Thank you very much for your quick (and encouraging) reply. I think I have
now good arguments to discuss the problem with the editor. However, I'm not
sure if the reviewer is or not familiar with the standard models in PET
analysis. Actually, he quote a chapter's book that I was unfortunately
unable to consult:
Woods, Iacobini, Grafton, Mazziotta. Improved analysis of functional
activation studies involving within-subject replications using a three-way
ANOVA model. In : Quantification of Brain Function using PET, Myers,
Cunningham, Bailey, Jones (Eds), Academic Press, San Diego, CA, 1996, pp.
Do you know about this technique ? I don't know if it represent a standard
for people who use other statistical packages than SPM or if it is a new
proposal that the authors have done in this chapter. I think it will be
helpful for me to know it before presenting my arguments to the editor.
All my thanks for your kind responses and your disponibility in the SPM
list. This really helps !
With my bests,
PS : I reply first on your address, but it seems that there is a delivery
problem : the message come back with the following advertisment :
The original message was received at Tue, 30 Nov 1999 14:43:44 +0100
from cs215.gw.ulg.ac.be [184.108.40.206]
----- The following addresses had transient non-fatal errors -----
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>> I have a PET study with 12 subjects, 4 conditions repeated thrice in a
>> randomised order (e.g., A B C A D C B A D B C D), and the data
>> processing was done under SPM96 (it's a rather old study). Only the
>> differences between conditions A & B and the differences between
>> conditions C & D are experimentally valid (same input modality and
>> output response for each member of the pair, only the nature of the
>> stimulus differs), and I was interested with the common difference
>> between (A-B) and (C-D), hence a conjunction analysis.
>> I used a multi-subject multi-conditions with replications design, which
>> generates 117 degrees of freedom (= 12 subjects X 12 scans  minus
>> global )effects , block effects  and conditions , hence (144
>> - ((12 + 12 +4) -1)= 117), if my computation is correct.
>> However, a referee states that to ensure result's replication it
>> should be better to use a three-way multivariate design modelling task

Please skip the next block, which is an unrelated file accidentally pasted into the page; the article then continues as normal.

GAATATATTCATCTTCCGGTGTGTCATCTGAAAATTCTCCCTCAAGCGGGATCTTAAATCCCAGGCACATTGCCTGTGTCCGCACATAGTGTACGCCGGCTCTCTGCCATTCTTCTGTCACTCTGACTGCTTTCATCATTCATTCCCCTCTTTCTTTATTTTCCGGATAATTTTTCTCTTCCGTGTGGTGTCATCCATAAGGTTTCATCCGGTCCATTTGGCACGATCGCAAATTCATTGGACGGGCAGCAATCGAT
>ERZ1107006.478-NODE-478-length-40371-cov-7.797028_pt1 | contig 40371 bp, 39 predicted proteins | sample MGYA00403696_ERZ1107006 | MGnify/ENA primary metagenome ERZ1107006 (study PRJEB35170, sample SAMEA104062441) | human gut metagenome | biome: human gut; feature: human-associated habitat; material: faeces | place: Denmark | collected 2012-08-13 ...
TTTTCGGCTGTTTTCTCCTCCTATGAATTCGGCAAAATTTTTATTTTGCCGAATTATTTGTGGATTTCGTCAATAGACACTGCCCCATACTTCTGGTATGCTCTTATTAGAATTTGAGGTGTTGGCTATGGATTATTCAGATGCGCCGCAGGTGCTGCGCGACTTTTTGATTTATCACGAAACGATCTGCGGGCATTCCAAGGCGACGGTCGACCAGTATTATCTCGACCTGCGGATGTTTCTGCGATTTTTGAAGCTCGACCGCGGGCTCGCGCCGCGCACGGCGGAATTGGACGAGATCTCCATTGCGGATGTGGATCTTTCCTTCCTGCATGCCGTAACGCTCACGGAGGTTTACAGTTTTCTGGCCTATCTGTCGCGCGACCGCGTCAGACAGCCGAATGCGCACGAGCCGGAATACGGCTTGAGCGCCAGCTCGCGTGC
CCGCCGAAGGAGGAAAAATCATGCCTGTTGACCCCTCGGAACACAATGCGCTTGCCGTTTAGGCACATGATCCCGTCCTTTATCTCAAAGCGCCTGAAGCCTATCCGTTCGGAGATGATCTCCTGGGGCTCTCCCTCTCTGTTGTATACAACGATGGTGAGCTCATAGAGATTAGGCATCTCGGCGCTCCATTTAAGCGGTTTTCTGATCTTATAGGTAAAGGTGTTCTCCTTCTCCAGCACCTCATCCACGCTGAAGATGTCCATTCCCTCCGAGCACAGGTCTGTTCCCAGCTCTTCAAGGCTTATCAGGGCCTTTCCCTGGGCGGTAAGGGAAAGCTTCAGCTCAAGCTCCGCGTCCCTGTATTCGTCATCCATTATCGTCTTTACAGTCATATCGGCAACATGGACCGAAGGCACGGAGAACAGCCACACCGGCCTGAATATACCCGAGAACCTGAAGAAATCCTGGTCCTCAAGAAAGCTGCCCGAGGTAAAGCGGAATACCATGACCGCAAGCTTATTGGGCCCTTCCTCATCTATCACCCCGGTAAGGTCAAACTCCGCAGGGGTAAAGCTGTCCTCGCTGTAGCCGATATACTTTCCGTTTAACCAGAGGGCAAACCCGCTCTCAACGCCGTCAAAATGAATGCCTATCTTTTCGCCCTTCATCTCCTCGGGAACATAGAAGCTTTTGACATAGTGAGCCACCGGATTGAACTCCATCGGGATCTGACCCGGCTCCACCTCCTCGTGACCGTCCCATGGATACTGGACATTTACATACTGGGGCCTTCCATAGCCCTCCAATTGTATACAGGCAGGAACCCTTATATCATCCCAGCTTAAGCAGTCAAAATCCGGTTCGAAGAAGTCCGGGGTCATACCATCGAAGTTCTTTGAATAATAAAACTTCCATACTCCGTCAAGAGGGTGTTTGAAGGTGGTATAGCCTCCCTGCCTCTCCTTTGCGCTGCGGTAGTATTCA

>> by subject interaction, task by repeat interaction, and subjects by
>> repeat interaction. Hence, in his opinion, such a mutivariate design
>> (12 subjects by 4 tasks by 3 repeats) should generate 11 by 3 by 2 = 66
>> df's. As far as I understand the SPM implementation, this kind of
>> design should be generated only using RFX. Am I wrong here ?
>You could model the subject by condition interactions in a fixed
>effect-analysis (simply by modelling the condition-specific effects for
>each subject seperately). or you could use the subject by condition
>interactions as [effectively] the error variance in a random-effects
>analysis. Howvever, in PET, the conventional analysis would be a
>fixed-effect one as you have already implemented. There is no
>precedent for analysing all the replication and subject interactions in
>the PET neuroimaging literature (and you should this clear to the
>> However, with one adjusted mean image per condition per suject(in
>> SPM96), it is impossible that the RFX design generates 66 df's since
>> only 48 adjusted mean images (12 subj by 4 cond) are entered in the
>> second-level analyse. In SPM99, given Andrew's explanations in response
>> to my previous message regarding RFX (28/10/99; thanks a lot, by the
>> way), I suppose I have to enter the con_?.img resulting from individual
>> comparisons at the fisrt level (A-B and C-D separately for each
>> subject) which results with 24 con_?.img to enter in the second level
>> t-test.Hence, again 66 df's is clearly not possible.
>This is correct but I would not go down this road (see above).
>> Another problem is that I'm not really sure if it is correct to keep
>> separated the two subtractions in RFX because Andrew state that usually
>> only one contrast per subject should enter in the 2nd level. On the
>> other hand, to estimate a simple main effect of the 4 conditions (+A
>> -B +C -D) is not valid from a cognitive conjunction perspective. In
>> response to a somewhat similar problem, Karl proposed (02/02/99) to :
>> "take estimates of the simple main effects to the second level (e.g
>> with contrasts 1 -1 0 0, 0 0 1 -1) and model these seperately (using
>> 'multiple regression' in 'Basic models' and [0,...0, 1,...1] for the
>> first regressor and [1,...1 0,...0,] for the second). A conjunction of
>> second level contrasts [0 1 and 1 0] should give you what you are
>> after". However, I tried to do that, but SPM (99) refuse to estimate a
>> simple contrast [1 0] : only 1 -1 is accepted, hence conjunction is not
>> possible. Did I make a mistake here?
>No - this problem has been encountered before and is due to the fact
>that a constant term is added to the basic options design matrix at the
>second level, thereby rendering the contrasts inestimable.
>> So my questions are :
>> Am I correct to suppose that the kind of model proposed by the referee
>> should only be computed using RFX ? And how to justify the df's
>> discrepancy ?
>No. Stick to your original analysis and ensure the editor knows the
>reviewer is not familiar with the standard statistical models employed
>in PET data analysis. Your fixed-effect analysis is perfectly fine as
>long as your inference is restricted to the subjects studied. Even if
>there are profound subject by condition interactions, you are not
>obliged to model them if your model is valid and sufficient to make the
>inferences you want to make.
>I hope this helps (and doen't get you into trouble!) - Karl